What a great test of the experience they’ve just had, right? Oh, no, I’d never invite anyone. I might keep doing this, but I’m sure not ever bringing anyone along with me. That tells me a lot. So, I think that’s important.

I think the other thing is really making sure that what you’re asking volunteers to do is significant for your organization that it’s not out on the fringes somewhere. That it’s not siloed off, right? Don’t we find silos within organizations all the time where certain activities are going on that really don’t connect with the overall strategy or the overall intent, or maybe when it got different buckets of things going on all in their own little worlds, if you will.

And I don’t think volunteers want to do that. I don’t think they want to do things that don’t move the needle for your organization. They want to know they’re doing things that are impactful. So, I think that’s a piece of it as well. Committing to knowing more. That K again, and then identifying the impact, the I, and the KIND.

Really making sure that what you’re asking them to do is meaningful. It’s measurable. You can tell them the significant difference that they’ve made. And you’re going to give them the training and support that they need to do that. Particularly in the fundraising space, working with volunteers, we know that they can be extremely But only if they’re trained and supported, right? If they’re just left to their own devices. Oh my goodness. Who knows?

And then Tobi, I guess the last thing I’d say about that, and I think this applies to fundraising as well as volunteering, it shouldn’t require a huge sacrifice to get started because sometimes people don’t know. Right. As I used to say, you know, you’d never ask anyone on a date and say, Hey, let’s go get married, you know, as exactly, you got to start with something like, Hey, let’s go get coffee or, you know, a drink or something.

That’s a little more like, okay, I can do that. I can take that small step. I don’t have to give up as Millard Fuller did millions of dollars just so that I can say that I’ve done something meaningful today. It can be a little step and organizations, I think sometimes make it so complicated to get involved, to make a donation or to do whatever that people are left thinking, Oh, I don’t want to have to give up that much time.

Oh, for me, the worst thing you can ask me to do before I’m going to get involved in something is to fill out a lot of forms. I would just as soon go do something else because paperwork and yes, no. So even going back to what I said, if you’re going to ask people, take a survey or whatever, make it easy, make it simple.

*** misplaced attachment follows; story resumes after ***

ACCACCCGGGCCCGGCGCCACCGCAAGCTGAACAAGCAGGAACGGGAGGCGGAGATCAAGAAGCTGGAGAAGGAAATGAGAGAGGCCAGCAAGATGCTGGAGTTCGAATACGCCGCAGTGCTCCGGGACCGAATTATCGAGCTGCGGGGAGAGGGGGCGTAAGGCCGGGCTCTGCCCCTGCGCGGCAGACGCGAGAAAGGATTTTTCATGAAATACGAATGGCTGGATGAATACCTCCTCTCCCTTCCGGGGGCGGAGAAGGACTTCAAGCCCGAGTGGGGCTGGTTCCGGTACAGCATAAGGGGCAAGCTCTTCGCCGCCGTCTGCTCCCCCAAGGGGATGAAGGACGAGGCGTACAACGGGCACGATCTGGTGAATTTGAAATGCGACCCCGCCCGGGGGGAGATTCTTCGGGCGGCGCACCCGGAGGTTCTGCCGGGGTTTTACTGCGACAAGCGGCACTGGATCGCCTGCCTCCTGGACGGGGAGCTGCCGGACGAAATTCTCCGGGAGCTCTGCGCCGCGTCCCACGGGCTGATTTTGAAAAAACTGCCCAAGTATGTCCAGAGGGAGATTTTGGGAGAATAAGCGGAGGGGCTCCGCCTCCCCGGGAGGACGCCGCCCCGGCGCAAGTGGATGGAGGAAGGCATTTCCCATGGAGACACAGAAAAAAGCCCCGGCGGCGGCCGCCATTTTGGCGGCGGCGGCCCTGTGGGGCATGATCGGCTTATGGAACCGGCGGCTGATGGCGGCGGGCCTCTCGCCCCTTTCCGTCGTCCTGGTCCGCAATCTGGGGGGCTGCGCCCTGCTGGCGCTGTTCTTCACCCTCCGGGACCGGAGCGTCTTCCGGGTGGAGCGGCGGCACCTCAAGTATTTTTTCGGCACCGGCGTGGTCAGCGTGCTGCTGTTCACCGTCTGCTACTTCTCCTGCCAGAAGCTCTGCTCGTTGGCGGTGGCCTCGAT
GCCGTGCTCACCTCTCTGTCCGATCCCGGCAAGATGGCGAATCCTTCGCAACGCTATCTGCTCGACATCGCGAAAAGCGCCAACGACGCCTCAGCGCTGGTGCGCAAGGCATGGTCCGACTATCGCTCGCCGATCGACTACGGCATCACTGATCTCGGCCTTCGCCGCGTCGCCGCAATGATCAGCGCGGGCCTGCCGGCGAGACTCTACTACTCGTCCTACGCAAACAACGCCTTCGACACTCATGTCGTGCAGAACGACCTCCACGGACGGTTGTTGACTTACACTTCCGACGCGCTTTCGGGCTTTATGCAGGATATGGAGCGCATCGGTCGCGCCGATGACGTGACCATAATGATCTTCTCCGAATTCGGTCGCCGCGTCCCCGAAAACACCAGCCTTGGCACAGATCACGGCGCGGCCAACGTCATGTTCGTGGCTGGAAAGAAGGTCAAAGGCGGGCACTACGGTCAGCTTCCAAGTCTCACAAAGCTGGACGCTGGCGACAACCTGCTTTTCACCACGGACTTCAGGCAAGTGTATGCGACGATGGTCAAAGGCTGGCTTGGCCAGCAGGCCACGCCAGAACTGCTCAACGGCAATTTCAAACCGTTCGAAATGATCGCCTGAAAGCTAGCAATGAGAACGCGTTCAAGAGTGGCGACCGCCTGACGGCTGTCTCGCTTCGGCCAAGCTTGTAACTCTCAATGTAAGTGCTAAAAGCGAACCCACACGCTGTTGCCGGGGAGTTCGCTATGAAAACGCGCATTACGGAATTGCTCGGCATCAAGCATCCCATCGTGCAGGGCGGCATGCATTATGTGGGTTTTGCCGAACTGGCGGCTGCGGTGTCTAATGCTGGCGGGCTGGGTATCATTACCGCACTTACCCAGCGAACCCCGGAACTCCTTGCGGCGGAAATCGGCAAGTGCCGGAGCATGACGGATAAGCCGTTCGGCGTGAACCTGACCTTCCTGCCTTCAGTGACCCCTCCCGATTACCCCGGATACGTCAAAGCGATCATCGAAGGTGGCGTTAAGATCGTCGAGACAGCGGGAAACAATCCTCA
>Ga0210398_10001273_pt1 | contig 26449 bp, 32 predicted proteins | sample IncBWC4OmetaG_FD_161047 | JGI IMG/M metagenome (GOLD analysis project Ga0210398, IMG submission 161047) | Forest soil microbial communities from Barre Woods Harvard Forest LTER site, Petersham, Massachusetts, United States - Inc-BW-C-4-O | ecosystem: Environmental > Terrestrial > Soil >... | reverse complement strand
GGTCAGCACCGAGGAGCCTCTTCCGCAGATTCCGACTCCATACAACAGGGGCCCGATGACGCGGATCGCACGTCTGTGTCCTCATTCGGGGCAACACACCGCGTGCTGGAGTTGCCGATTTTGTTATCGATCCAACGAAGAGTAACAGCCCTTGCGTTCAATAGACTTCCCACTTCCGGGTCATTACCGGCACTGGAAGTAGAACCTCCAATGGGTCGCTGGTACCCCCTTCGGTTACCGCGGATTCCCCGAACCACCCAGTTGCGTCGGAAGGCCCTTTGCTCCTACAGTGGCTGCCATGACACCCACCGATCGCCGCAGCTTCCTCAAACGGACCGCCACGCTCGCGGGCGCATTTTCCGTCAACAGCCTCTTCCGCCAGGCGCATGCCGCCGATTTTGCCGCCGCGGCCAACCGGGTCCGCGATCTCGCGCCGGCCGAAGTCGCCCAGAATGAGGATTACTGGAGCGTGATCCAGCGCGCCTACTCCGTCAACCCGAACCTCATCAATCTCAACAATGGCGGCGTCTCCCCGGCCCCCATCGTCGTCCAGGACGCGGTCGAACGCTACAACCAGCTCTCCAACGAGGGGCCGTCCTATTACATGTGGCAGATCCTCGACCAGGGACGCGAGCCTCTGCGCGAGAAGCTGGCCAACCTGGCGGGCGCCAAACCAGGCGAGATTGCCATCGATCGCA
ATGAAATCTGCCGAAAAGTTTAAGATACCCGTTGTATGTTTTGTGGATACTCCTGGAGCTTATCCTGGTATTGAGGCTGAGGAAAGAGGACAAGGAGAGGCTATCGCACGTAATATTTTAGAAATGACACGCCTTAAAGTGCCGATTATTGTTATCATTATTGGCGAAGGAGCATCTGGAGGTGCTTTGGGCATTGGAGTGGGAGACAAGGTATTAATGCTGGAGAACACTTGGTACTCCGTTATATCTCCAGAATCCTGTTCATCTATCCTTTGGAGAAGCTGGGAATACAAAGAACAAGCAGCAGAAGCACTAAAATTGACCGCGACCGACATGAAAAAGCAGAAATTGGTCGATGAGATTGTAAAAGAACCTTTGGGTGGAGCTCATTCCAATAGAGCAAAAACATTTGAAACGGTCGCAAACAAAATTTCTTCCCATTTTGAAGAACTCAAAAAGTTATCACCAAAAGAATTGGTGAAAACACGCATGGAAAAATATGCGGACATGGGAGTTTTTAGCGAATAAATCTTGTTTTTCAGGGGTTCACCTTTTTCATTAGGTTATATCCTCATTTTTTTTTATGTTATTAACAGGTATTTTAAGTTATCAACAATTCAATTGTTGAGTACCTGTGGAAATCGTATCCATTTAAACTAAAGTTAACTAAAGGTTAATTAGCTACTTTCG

I mean, if it’s more than three steps, I’m probably checking out. So, you gotta have that easy point of entry for connection.

Tobi: Yeah. I was working with a Big Brothers, Big Sisters recently, and their process is complicated because they’re working with vulnerable young people, children, et cetera. And I said, that’s great. Behind-the-scenes, you’ve got a lot of steps in your process, a lot of things that need to happen. How can you break down the communication of these steps into no more than five, no more than five steps so that people understand. Now there’s a lot of your behind-the-scenes admin stuff you got to do, and people need to give you the information they need, and they need to do a background check, this, that, and the other.

And then we also started to map their journey and try to figure out how to create efficiencies at each step. So instead of having people complete an application after an info session, they came to learn about volunteering. Why not just fill it out there? And if they need to do an interview, why not just book the interview right then and there?

And I think we are turning people away. If you’re a volunteer organization, Just look at if you can get your hands on the data of how many people come to the page where you can click on the button and submit an interest form or an application form. Just look at how many people have gone to your page and how many people actually took action And you will see the droves of people that come in And in some cases, you have to set up a login you have to put your email in set up a lot I’m, like no people want to do it.